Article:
Gas chimneys – indicating fractured cap rocks
Helge Løseth, Lars Wensaas, and Børge Arntsen
Statoil, N-7005 Norway
Seismic interpreters often observe anomalies that cannot be explained by primary depositional processes or processing artifacts. Gas chimneys are among such anomalies. Several years of research has led to a refined understanding of seismic anomalies related to hydrocarbon leakage processes. The aim of this paper is to present well and seismic data related to gas chimneys and to argue that a fractured cap rock model can explain the observations. The term “gas chimney” is an interpretive term claiming that gas is causing the noise observed on seismic data. The link between gas chimneys and noise zones is clearly shown on un-scaled seismic data (Figure 1). Here, the primary reflections are very weak or absent. When the seismic signals are gained (Figure 2), the zone with weak primary reflections appears as a noise zone.
Wells drilled inside noise zones have:
• higher pore fluid pressure,
• higher mud gas readings,
• higher mud gas wetness,
• more hydrocarbon shows,
• lower velocities, and
• higher temperatures
than wells drilled outside (Figure 3). Similar observations have been made in several well pairs inside and outside noise zones. Based on these observations we believe that gas is one important cause of the noise and that it is appropriate to interpret such noise zones as gas chimneys.
Gas chimneys are observed in low-permeable cap rock shales. We believe that fractures must exist in the low-permeable cap rocks in order to explain the observed oil shows within the gas chimneys. Such fractures can also explain the other observations related to gas chimneys.
Tectonic induced processes can create swarms of fractures; e.g., above salt or clay diapirs. Several gas chimneys exist in tectonic fractured cap rocks above salt structures in the Central Graben. In the northern North Sea, gas chimneys are located in cap rocks that show no or few signs of tectonic activity. These gas chimneys are located above high-pressure Jurassic fault blocks. High-pressure fluids in the Jurassic sandstone reservoirs are interpreted to have hydrofractured the cap rock. Well observations from gas chimneys inside tectonic fractured cap rocks above salt domes in the Central Graben are similar to those above high-pressure fields in the northern North Sea (Figure 3).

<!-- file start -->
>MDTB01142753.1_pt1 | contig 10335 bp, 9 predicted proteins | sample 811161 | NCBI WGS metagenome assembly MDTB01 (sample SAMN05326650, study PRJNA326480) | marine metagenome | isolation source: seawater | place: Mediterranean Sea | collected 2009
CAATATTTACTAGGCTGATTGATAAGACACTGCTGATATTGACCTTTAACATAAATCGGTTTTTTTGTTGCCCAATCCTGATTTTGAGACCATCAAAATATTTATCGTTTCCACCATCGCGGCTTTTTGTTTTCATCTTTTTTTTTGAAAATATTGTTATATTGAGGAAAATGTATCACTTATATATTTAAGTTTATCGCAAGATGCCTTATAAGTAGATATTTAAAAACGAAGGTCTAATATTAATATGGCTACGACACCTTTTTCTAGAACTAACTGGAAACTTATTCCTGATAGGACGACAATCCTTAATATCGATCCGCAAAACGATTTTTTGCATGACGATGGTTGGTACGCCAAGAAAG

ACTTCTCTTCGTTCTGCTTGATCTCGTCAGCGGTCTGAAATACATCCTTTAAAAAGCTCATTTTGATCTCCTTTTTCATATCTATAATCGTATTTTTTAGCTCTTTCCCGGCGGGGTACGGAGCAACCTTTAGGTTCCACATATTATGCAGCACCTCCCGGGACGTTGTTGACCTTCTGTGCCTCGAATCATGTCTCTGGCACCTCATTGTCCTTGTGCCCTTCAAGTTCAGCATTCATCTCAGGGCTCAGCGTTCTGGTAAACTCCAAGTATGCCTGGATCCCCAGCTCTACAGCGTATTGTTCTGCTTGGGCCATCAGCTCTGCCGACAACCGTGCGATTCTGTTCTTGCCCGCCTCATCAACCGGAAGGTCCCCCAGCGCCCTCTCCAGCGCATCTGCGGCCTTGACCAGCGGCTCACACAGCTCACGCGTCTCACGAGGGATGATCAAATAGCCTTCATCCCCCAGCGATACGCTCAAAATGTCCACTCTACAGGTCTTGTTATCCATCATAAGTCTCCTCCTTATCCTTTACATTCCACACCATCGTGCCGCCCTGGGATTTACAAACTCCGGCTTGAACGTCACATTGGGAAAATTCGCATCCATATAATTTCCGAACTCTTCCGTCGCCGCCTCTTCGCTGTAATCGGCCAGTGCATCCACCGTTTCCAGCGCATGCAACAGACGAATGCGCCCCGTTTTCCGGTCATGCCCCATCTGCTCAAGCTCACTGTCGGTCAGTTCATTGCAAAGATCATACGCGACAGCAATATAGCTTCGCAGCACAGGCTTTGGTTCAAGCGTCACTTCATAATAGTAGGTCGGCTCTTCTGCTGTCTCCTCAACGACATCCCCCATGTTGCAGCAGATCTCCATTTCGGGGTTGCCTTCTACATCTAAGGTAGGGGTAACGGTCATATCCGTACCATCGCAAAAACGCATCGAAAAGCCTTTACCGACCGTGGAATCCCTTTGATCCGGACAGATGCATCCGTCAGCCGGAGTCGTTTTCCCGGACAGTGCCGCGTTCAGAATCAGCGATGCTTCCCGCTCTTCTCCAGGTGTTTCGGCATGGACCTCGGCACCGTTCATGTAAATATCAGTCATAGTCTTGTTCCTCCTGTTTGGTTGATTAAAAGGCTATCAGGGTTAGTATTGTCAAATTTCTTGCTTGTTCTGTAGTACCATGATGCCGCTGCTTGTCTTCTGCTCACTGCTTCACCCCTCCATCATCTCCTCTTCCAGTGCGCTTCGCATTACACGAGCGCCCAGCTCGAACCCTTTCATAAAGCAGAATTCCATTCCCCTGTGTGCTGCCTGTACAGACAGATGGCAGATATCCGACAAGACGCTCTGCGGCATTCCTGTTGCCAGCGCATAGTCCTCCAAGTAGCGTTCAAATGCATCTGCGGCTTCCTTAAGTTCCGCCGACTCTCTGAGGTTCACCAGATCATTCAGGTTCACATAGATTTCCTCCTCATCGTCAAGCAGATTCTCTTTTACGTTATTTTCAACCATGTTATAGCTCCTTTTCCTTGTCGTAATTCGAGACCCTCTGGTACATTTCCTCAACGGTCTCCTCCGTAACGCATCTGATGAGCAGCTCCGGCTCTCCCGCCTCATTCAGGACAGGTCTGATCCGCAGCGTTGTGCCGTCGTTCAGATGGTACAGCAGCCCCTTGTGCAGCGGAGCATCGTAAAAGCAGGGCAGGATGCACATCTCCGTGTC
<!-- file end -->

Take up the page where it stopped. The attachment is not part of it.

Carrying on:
In order to improve our understanding of gas chimneys we tried to mimic the observed seismic noise by seismic modelling. Several scenarios were modelled. The best match was obtained when gas was distributed as wavelength-sized patches. The low-velocity gas patches must be irregularly distributed in the low-permeable shales. We suggest that fractures, both hydro-fractures and tectonic fractures, distribute the gas into irregular patches within the cap rock.
Based on the observations, interpretations, and modeling, we propose that gas chimneys indicate zone of fractured cap rock. If this model is correct, it has several implications to the oil industry. For example, gas chimneys should be interpreted as hydrocarbon migration pathways, and the extent and location of the migration route can be mapped directly from seismic data.
Figure 2. Scaled seismic section illustrating the noisy zone above the Gullfaks South Field. The noise zone is interpreted as a gas chimney because it is believed that gas in sediments is causing the noise. Mud gas parameters from wells (in projected positions) inside and outside the noise zone is illustrated in Figure 3.
Figure 3. Gas chromatography and pressure variations in well pars inside (Well B) and outside (Well A) a gas chimney. The well inside the gas chimney has higher mud gas readings, more heavy components (C2 to C5), more shows and higher pressure than the well outside.